- It’s often difficult to escape from the coffee shop hustle & bustle. When you need to be comfortably silent, what do you do, go hang out in the restroom? At the Works, you settle into a phone booth and shut the door. At that point, the world slows down for you, in a good way.
- That 5-page contract that you need to print. I’m sure the baristas will stop what they’re doing, get a USB Drive from you with your file on it, confirm with you the name of the file that you need to have printed, ask the boss if they can print something for a customer, then head to the back office and plug the USB Drive into the port on the front of the Management PC, then come back out front to ask you if you want the Word doc of the PDF printed (or both), then head to the printer in the back while a line of coffee customers gets longer and longer. There is a fine line between “Getting stuff done” at the coffee shop and being a nuisance to the employees and customers.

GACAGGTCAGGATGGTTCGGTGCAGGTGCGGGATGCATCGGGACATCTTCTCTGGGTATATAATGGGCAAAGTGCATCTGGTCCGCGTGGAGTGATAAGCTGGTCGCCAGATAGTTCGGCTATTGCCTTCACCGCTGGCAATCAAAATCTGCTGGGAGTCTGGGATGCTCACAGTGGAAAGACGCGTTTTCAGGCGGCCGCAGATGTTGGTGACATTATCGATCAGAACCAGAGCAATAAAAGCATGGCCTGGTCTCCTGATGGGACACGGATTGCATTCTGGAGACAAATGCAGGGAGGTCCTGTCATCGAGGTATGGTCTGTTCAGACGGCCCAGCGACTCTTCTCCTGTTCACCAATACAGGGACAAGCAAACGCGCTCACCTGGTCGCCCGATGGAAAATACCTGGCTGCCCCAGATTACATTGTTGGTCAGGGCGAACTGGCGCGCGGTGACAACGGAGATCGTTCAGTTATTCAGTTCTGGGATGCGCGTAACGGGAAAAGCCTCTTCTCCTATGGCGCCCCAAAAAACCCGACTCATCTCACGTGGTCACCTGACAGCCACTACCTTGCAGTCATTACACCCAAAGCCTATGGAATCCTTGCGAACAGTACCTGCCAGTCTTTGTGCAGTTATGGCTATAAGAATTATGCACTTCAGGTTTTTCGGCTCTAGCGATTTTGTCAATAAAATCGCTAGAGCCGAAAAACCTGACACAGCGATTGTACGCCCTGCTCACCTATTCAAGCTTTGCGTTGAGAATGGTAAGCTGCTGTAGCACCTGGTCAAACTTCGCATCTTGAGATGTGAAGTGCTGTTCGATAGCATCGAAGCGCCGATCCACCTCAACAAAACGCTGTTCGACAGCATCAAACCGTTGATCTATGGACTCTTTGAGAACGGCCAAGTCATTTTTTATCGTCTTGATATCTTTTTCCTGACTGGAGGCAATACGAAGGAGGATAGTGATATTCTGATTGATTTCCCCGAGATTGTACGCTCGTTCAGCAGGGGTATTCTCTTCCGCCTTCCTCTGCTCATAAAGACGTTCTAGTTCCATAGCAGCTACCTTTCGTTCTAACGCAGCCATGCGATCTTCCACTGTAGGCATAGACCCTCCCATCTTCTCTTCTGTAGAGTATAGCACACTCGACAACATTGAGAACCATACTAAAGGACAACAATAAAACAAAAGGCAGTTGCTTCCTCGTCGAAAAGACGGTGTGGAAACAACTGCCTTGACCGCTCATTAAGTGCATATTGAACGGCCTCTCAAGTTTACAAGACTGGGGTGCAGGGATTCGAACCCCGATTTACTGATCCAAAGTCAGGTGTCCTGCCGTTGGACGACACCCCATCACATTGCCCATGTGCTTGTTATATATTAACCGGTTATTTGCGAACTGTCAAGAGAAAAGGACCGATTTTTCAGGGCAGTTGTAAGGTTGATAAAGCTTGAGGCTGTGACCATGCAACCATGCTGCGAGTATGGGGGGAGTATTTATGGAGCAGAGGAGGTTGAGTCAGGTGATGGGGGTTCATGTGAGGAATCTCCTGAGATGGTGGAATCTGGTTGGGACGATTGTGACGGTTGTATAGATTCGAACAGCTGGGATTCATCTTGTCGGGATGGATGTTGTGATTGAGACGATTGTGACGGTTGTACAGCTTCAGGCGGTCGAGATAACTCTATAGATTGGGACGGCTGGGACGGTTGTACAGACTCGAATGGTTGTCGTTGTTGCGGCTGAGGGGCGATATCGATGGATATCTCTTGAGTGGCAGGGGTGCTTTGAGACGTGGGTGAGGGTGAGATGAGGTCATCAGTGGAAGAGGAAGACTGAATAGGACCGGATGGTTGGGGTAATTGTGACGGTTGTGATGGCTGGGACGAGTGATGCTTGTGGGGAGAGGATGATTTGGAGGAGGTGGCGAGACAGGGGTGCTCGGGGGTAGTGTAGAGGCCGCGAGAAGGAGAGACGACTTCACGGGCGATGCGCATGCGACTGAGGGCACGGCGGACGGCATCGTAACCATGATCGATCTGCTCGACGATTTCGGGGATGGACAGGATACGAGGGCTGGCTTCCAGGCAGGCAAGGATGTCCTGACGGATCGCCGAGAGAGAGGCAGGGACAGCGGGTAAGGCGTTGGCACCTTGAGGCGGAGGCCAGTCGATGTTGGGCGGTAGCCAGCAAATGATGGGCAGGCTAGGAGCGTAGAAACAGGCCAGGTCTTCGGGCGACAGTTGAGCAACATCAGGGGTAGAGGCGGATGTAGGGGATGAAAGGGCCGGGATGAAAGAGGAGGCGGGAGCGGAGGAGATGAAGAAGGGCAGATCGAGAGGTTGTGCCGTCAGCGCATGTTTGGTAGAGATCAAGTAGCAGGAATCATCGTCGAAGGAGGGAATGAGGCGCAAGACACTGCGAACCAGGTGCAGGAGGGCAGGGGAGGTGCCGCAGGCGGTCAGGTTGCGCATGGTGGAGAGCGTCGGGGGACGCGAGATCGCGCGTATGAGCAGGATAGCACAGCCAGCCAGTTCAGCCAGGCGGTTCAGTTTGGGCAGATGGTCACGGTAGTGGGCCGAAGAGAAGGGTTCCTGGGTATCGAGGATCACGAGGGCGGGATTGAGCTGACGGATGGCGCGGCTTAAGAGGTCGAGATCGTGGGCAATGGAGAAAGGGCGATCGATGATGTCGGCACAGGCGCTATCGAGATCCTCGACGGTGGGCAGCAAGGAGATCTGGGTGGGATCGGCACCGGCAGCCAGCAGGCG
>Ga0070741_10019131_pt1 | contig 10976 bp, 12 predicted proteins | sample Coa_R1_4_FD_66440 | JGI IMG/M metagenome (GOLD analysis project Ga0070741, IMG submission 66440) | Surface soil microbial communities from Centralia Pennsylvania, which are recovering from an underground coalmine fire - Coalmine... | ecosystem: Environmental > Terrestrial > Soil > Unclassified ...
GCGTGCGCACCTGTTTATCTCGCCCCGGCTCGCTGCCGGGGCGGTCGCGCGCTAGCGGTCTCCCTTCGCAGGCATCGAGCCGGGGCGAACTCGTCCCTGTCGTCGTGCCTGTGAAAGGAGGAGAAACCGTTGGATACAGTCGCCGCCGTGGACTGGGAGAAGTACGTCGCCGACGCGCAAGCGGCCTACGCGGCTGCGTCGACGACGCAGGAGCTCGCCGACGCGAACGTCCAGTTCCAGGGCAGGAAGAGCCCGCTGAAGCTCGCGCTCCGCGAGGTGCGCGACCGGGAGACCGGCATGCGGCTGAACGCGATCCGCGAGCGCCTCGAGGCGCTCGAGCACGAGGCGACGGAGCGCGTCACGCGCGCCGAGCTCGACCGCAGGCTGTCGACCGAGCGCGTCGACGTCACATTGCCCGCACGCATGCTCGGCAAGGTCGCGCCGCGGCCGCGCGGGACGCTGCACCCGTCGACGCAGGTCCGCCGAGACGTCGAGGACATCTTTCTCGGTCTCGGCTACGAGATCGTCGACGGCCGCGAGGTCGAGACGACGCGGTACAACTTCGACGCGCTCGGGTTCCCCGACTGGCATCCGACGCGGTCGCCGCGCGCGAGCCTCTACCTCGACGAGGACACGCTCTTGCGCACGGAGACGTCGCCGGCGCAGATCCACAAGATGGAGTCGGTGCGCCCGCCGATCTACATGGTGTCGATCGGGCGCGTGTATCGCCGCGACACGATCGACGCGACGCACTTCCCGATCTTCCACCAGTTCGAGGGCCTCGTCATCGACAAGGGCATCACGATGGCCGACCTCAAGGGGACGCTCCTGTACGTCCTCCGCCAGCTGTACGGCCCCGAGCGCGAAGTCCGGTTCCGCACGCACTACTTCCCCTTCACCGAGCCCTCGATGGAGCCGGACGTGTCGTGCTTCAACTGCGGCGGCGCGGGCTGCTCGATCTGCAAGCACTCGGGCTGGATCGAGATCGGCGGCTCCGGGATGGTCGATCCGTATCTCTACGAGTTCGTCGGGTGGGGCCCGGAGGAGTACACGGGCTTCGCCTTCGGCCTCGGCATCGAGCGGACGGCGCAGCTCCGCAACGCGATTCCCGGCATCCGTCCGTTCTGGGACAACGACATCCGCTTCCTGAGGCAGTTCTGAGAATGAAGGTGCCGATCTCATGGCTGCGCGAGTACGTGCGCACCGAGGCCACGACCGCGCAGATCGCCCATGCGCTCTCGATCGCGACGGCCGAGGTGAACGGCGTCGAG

- Standing desks are all the rage with so many workers working from places other than traditional offices. Standing while working at the coffee shop is weird though. Standing while working at The Works doesn’t get a second look.
- Coworking Spaces are small business advocates who are prepared to help you succeed for the day. The coffee shop employees may or may not care how well your business is doing. There is a cost to being the only person in the coffee shop that cares about your business.
- Ethernet options. Most coffee shops don’t have Ethernet connectivity for customers. The Works Gilbert has high-speed fiber optic ethernet connections for our members. Most don’t use them because our Wifi speed is fast and reliable, but they’re available.